Extinct Woolly Dog was Carefully Bred for Weaving, Ancient DNA Confirms

Karen Carr/Smithsonian
A full-body reconstruction of Mutton shows how the woolly dog would have stood alongside Arctic dogs and spitz breeds.

Ancient DNA from the pelt of a fluffy white dog named Mutton is revealing new details about the woolly dog, an extinct breed that was cared for and raised by the women of the Coast Salish tribal nations in the Pacific Northwest. The small dogs – called “sqwemá:y,” “ske’-ha” and “sqwbaý” in some Coast Salish languages – were fed a special diet of fish or elk, and they were shorn like sheep, their wool woven into special blankets and textiles.

For thousands of years, woolly dogs were cherished as family members and raised on islands or kept in pens to ensure they didn’t interbreed with other dogs, according to Michael Pavel, an elder of the Skokomish-Twana tribe and one of the authors of the study, published Thursday in the journal Science. The last woolly dogs disappeared around the end of the 19th century, but they have been kept alive in stories passed down by Coast Salish elders.

The new analysis of DNA from Mutton’s pelt, which is housed at the Smithsonian Institution, confirms the traditional knowledge of Coast Salish people.

Woolly dogs split from other dogs in North America somewhere between 1,900 and 4,800 years ago, the data show. Mutton had only 16 percent ancestry from European dogs – a tiny contribution that, to researchers who study ancient dog DNA, signifies the care with which they were raised even decades after European settlers arrived.

“It’s not just a dog – it’s a relative. It has enormous spiritual power, conveyed in its wool,” Pavel said. “Imagine being able to receive the gift of wool fiber, being able to learn to weave that into yarn, into an entity, or a blanket or robe that you could wrap yourself in the coldest of winter, and feel the warmth of those prayers. That’s how we look at it, and we can now enjoy a scientific view, as well.”

The DNA evidence, combined with the oral history from Coast Salish elders, also makes it clear that the prevailing explanation for the decline of dog-wool weaving fails to grapple with the dark role of colonialism. The commonly offered explanation is that machine-woven blankets were more convenient and replaced ones made by hand. But the study authors note that the people who cared for woolly dogs were decimated by diseases brought by colonizers, and Coast Salish elders shared stories of active efforts to extinguish cultural identity and authority among the survivors.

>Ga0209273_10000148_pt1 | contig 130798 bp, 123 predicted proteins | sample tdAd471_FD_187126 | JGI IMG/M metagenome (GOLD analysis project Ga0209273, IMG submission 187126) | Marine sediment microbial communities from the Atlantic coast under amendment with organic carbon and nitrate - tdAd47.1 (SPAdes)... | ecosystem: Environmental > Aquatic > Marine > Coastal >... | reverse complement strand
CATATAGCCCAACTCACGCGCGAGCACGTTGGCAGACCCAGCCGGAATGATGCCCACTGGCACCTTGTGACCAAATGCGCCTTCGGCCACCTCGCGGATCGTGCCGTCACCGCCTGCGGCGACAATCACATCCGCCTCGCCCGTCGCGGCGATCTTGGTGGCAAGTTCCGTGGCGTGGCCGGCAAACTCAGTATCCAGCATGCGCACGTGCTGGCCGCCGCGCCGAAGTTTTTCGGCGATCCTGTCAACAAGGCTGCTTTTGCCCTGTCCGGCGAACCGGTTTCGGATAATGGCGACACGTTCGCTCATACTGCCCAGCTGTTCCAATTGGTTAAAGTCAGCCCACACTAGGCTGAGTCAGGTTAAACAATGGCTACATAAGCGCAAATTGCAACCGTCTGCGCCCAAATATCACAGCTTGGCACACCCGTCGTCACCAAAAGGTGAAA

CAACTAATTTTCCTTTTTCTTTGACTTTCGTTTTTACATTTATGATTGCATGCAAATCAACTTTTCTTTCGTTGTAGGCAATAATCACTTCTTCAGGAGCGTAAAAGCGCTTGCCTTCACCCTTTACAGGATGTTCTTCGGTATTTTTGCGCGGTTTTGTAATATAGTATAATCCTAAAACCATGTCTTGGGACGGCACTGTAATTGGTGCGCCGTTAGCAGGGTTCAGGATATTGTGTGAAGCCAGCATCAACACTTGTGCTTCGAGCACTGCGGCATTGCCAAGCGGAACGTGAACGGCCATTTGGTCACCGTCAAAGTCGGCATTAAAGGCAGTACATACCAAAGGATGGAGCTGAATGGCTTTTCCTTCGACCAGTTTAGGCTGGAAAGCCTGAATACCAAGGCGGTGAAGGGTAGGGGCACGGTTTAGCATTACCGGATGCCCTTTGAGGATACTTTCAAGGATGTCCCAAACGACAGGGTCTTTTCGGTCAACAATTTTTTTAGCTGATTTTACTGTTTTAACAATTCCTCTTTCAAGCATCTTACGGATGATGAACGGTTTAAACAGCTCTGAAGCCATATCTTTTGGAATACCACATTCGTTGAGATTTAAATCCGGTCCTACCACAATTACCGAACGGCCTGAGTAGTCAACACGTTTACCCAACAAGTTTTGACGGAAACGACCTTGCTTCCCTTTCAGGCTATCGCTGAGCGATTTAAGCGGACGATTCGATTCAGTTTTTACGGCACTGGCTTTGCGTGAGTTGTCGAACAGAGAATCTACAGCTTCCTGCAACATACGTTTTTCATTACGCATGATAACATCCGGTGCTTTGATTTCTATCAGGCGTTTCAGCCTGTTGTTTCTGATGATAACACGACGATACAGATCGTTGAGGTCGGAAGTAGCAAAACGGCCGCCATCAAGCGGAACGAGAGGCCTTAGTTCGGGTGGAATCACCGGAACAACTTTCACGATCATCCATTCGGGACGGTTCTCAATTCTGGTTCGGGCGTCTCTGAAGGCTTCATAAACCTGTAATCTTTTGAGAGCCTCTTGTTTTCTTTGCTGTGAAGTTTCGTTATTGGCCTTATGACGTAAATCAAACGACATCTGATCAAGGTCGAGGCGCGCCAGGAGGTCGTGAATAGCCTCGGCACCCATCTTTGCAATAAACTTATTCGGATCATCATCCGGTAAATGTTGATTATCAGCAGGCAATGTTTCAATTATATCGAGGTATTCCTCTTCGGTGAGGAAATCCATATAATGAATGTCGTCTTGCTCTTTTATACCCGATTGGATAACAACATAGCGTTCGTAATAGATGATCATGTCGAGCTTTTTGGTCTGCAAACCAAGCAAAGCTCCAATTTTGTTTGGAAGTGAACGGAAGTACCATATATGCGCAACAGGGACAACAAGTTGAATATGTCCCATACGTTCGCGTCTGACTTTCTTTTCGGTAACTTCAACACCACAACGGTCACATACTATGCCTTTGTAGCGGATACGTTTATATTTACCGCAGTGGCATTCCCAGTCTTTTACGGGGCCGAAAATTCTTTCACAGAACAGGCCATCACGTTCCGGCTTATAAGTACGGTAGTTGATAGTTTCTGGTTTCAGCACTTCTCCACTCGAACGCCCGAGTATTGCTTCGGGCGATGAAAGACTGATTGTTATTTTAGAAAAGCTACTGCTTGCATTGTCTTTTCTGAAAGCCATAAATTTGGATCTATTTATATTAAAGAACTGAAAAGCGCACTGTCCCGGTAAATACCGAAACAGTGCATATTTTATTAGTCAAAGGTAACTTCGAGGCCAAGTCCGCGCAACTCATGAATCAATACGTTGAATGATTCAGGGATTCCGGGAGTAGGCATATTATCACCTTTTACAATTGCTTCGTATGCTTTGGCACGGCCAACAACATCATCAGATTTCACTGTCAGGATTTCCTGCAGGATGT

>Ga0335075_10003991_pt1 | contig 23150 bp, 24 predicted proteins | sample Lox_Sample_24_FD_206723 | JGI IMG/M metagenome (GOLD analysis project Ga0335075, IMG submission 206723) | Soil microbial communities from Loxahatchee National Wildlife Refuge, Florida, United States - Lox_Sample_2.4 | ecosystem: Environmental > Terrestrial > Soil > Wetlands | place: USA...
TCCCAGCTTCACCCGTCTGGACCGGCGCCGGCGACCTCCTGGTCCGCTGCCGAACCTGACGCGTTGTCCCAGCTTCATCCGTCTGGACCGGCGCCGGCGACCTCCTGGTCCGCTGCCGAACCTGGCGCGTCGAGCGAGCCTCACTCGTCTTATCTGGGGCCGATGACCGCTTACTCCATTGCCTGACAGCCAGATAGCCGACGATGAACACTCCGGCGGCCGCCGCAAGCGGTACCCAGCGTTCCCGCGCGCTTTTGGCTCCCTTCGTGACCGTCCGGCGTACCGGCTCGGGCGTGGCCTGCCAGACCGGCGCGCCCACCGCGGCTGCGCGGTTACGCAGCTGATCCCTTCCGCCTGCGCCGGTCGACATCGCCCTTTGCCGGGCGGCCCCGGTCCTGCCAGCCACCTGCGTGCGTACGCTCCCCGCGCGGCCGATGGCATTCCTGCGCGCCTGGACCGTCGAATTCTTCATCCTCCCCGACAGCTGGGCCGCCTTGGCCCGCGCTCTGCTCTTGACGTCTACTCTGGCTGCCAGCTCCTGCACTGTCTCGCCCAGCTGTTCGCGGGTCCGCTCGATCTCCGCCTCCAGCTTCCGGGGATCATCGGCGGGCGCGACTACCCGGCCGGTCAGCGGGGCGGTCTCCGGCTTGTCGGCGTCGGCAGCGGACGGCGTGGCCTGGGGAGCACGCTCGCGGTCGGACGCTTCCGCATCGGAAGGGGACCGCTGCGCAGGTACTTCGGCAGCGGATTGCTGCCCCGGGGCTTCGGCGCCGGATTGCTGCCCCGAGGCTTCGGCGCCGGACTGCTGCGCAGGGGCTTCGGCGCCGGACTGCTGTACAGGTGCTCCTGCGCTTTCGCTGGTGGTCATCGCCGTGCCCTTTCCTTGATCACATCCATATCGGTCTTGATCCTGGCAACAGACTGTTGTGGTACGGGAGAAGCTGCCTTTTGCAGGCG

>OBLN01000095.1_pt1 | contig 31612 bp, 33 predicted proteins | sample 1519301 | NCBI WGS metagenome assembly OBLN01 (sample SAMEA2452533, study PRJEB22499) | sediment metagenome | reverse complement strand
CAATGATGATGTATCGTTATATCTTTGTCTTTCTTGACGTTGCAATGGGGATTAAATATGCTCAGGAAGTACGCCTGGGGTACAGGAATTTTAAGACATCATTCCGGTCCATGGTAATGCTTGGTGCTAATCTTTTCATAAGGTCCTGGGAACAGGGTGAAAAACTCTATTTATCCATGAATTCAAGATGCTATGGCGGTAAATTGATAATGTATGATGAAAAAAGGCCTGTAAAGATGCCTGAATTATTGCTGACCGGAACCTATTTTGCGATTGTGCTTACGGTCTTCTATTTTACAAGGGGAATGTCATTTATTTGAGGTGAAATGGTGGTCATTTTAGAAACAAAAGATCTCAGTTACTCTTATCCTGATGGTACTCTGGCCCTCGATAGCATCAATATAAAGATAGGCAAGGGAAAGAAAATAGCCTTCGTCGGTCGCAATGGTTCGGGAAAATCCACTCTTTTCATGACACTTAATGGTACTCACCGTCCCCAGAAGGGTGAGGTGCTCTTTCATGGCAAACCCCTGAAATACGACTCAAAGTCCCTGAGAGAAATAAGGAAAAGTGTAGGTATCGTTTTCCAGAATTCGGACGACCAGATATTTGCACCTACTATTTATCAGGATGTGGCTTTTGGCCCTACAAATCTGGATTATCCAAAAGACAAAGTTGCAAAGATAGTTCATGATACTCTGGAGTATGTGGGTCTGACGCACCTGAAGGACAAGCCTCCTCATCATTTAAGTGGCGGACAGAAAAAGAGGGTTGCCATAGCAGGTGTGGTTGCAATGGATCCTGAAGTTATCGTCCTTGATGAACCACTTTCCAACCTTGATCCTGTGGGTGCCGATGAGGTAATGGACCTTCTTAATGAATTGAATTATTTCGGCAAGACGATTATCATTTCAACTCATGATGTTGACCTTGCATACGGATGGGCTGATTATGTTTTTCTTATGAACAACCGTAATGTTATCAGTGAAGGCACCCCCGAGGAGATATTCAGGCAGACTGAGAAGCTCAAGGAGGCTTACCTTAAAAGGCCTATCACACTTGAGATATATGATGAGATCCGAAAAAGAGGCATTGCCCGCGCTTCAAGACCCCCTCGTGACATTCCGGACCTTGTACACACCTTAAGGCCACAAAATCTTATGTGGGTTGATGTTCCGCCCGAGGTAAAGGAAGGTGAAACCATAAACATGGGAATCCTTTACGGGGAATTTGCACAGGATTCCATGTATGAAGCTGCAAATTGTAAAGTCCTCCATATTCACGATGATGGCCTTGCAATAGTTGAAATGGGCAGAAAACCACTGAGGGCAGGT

“They were told they couldn’t do their cultural things. There was the police, the Indian agent and the priests. The dogs were not allowed,” Rena Point Bolton, a 95-year-old elder from the Stó:lō Nation, told the researchers in an interview. The traditional tools that weavers used to turn wool into yarn, shxwqáqelets, were also not allowed.

A very good boy called Mutton

In the mid-19th century, George Gibbs, a naturalist and ethnographer working for the Northwest Boundary Survey for the U.S. government, adopted a woolly dog named Mutton.

Little is known about Mutton’s life, but in August 1859, a naturalist working with Gibbs in southwest British Columbia wrote to a curator at the Smithsonian Institution that Gibbs’s dog, who had recently been sheared, had eaten the head off a goat skin they had collected.

When Mutton died later that year, his pelt was collected, with a tag noting: “Mr G[ibbs]’s dog ‘Mutton’ Chiloweyuck Indians.” Researchers aren’t sure exactly where Mutton was from, but they note that he could have come from a Coast Salish community near the present-day town of Chilliwack, which sits on the Fraser River, east of Vancouver, on the lands of the Stó:lō Nation.

The longhair pelt was rediscovered within the Smithsonian’s collection in the early 2000s. Audrey Lin, an evolutionary molecular biologist then at the Smithsonian’s National Museum of Natural History with a keen interest in ancient dog DNA, learned of it during the pandemic and hoped to study it.

Studies show that dogs arrived in the Americas alongside people, around 15,000 years ago. But they vanished. Today, there are only the faintest genetic traces of these pre-colonial dogs in modern-day dogs, and Lin wanted to know why and how they went extinct.

Mutton’s pelt gave researchers a way to use modern tools to probe the dog’s ancestry during this pivotal time, so Lin and colleagues approached Coast Salish leaders to find out whether research into the woolly dog would be welcomed.